He inspected a last military guard of honour before leaving the palace in a black limousine.

Mehr, Lahore, Pakistan

Send us your comments
I would rather have been ruled by a democratic dictator than despotic democrats

After nine years in power, Pervez Musharraf had finally run out of options, the BBC’s Chris Morris reports from Islamabad.

Well known in the West for his support for the US after the 11 September 2001 attacks, he had grown increasingly unpopular at home.

With the government on the verge of impeaching him, the former soldier’s instinct was to fight on, our correspondent says, but in his lengthy address he said he was stepping down for the good of the nation.

It is a landmark moment in Pakistan, our correspondent adds: the former military ruler forced from office by civilian politicians and the army standing by and allowing it to happen.

Mrs Bhutto’s son and heir, Bilawal, said he hoped the country could move forward after Mr Musharraf’s departure.

“I see that the biggest hurdle in the way of democracy has been removed,” he said.

Mrs Bhutto was assassinated in Rawalpindi in December last year.

August 17, 2008

Musharraf ‘running out of time’

Musharraf ‘running out of time’

Anti-Musharraf protests in Multan, Pakistan (13 August)

Analysts say Musharraf’s best way out would seem to be a dignified exit

Pakistan’s foreign minister has said President Pervez Musharraf must stand down in the next two days or face impeachment proceedings.

“Musharraf is running out of time”, said Shah Mahmood Qureshi, of the Pakistan People’s Party (PPP) – a major partner in the governing coalition.

Draft charges against the president include violation of the constitution and gross misconduct, officials said.

Mr Musharraf’s office has said he will not resign and will defend himself.

The impeachment campaign was launched last week by leaders of the PPP and the Pakistan Muslim League-Nawaz (PML-N), led by former prime minister Nawaz Sharif.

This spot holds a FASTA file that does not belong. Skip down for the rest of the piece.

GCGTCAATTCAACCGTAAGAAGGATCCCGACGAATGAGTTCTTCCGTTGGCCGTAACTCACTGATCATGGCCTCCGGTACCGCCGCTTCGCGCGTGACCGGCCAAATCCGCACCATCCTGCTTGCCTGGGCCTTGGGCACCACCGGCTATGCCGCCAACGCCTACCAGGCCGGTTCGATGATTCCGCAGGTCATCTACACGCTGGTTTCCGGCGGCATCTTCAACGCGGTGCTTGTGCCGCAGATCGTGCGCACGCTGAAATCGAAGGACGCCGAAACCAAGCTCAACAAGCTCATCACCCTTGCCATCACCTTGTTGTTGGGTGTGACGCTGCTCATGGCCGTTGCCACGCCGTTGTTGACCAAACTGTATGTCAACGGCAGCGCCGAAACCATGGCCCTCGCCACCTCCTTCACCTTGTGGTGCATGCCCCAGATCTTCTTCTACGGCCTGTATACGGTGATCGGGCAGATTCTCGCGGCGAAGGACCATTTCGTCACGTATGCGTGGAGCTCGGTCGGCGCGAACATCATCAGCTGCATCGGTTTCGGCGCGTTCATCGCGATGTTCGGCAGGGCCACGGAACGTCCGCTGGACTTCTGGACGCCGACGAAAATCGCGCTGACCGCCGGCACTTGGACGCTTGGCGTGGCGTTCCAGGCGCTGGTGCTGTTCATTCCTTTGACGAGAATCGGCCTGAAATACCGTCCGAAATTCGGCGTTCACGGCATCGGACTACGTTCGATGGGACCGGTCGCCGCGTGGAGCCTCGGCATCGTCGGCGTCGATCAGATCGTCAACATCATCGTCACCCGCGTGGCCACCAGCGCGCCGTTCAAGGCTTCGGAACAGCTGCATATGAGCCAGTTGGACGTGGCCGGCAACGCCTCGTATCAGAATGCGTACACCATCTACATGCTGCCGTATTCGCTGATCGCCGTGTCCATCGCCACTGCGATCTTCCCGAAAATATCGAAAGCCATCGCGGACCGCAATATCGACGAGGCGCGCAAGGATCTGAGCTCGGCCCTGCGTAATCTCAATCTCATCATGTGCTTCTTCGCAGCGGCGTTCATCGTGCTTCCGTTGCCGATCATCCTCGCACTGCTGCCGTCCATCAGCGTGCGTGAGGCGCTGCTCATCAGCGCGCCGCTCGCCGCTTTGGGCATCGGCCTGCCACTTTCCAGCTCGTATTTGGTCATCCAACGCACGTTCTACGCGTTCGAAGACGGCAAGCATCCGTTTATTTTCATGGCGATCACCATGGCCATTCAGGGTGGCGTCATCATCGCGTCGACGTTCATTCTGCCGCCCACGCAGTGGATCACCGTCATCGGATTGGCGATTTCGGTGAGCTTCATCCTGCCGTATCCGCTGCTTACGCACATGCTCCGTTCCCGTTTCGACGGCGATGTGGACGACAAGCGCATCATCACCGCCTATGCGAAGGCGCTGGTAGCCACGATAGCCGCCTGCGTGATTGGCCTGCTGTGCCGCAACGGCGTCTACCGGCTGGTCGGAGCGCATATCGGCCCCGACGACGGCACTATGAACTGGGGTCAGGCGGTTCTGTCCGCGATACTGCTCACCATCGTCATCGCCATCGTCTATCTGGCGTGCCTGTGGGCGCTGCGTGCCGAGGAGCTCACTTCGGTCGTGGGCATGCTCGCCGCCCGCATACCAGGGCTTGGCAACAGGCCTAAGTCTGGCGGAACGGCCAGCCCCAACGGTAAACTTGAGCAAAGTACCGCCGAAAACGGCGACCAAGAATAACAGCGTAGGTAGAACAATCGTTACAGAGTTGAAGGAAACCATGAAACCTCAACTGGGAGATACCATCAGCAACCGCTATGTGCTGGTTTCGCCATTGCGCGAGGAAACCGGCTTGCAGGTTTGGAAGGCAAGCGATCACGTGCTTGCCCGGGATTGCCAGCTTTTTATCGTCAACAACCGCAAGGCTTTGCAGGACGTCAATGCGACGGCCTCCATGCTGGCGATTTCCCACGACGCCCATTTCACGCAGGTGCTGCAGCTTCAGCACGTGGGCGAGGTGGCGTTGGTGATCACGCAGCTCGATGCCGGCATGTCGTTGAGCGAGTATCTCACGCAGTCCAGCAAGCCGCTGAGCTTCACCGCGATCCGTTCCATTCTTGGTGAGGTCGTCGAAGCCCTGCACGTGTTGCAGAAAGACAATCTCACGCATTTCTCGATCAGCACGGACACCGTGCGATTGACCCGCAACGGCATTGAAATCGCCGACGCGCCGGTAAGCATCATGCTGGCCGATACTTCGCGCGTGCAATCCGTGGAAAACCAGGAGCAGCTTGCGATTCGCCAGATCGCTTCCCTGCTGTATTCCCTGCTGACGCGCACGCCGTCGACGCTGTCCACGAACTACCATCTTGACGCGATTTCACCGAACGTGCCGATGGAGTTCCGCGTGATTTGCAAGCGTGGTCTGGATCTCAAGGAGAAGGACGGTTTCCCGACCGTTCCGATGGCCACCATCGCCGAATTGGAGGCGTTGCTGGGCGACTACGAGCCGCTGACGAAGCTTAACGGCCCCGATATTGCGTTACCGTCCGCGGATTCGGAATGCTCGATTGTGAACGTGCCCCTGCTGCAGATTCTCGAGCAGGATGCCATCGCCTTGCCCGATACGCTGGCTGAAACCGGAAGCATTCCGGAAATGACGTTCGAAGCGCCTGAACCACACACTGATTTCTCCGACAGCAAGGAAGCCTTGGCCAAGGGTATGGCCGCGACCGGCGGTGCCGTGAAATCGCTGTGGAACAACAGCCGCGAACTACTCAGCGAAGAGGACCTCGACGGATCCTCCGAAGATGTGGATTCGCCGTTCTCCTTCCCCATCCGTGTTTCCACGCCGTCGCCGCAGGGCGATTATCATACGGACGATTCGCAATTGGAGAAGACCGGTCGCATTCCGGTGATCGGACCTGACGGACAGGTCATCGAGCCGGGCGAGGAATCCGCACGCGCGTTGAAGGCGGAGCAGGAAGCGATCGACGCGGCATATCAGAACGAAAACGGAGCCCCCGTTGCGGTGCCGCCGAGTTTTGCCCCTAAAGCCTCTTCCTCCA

A PML-N official said: “There is a long list of charges against him… we will file them, by the latest, by Tuesday.”

If Mr Musharraf chooses not to quit, he would be the first president in Pakistan’s history to be impeached.

Weighing up options

A spokesman for the Pakistan Muslim League-Q, a pro-Musharraf party, said that the president’s advisers were considering his options.

STEPS TO IMPEACHMENT
Impeachment proposers need 50% majority in Senate or National Assembly
President given notice of impeachment, and has three days to respond
Joint session of Senate and Assembly must be held between 7 and 14 days later to investigate charges
If resolution presented, joint session must approve with two-thirds majority

Nawaz Sharif, who was toppled in the 1999 coup, said he was opposed to any deal which would give his old rival a “safe passage”.

He has said the president should be tried for treason, which carries the maximum sentence of the death penalty.

But the PPP, the party of assassinated former Prime Minister Benazir Bhutto, says the decision of whether to put the president on trial should be left to parliament.

Information Minister Sherry Rehman, said the PPP “never indulges in the politics of revenge as it wants a stable Pakistan and a sustainable democracy in the country”.

Support for the president in a recent vote of confidence in the provincial assemblies has almost entirely collapsed.

Mr Musharraf’s best way out would now seem to be a dignified exit before parliament meets to debate the impeachment, our correspondent says.

Talks are going on behind the scenes.

The ruling coalition parties will have to decide where the former army chief, a key ally in Washington’s war on terror, is allowed to live and what protection he will receive, our correspondent says.

Mr Musharraf came to power in a bloodless coup in 1999.

He gave up control of the army last year and his allies were defeated in February’s elections but he retains the power to dissolve parliament.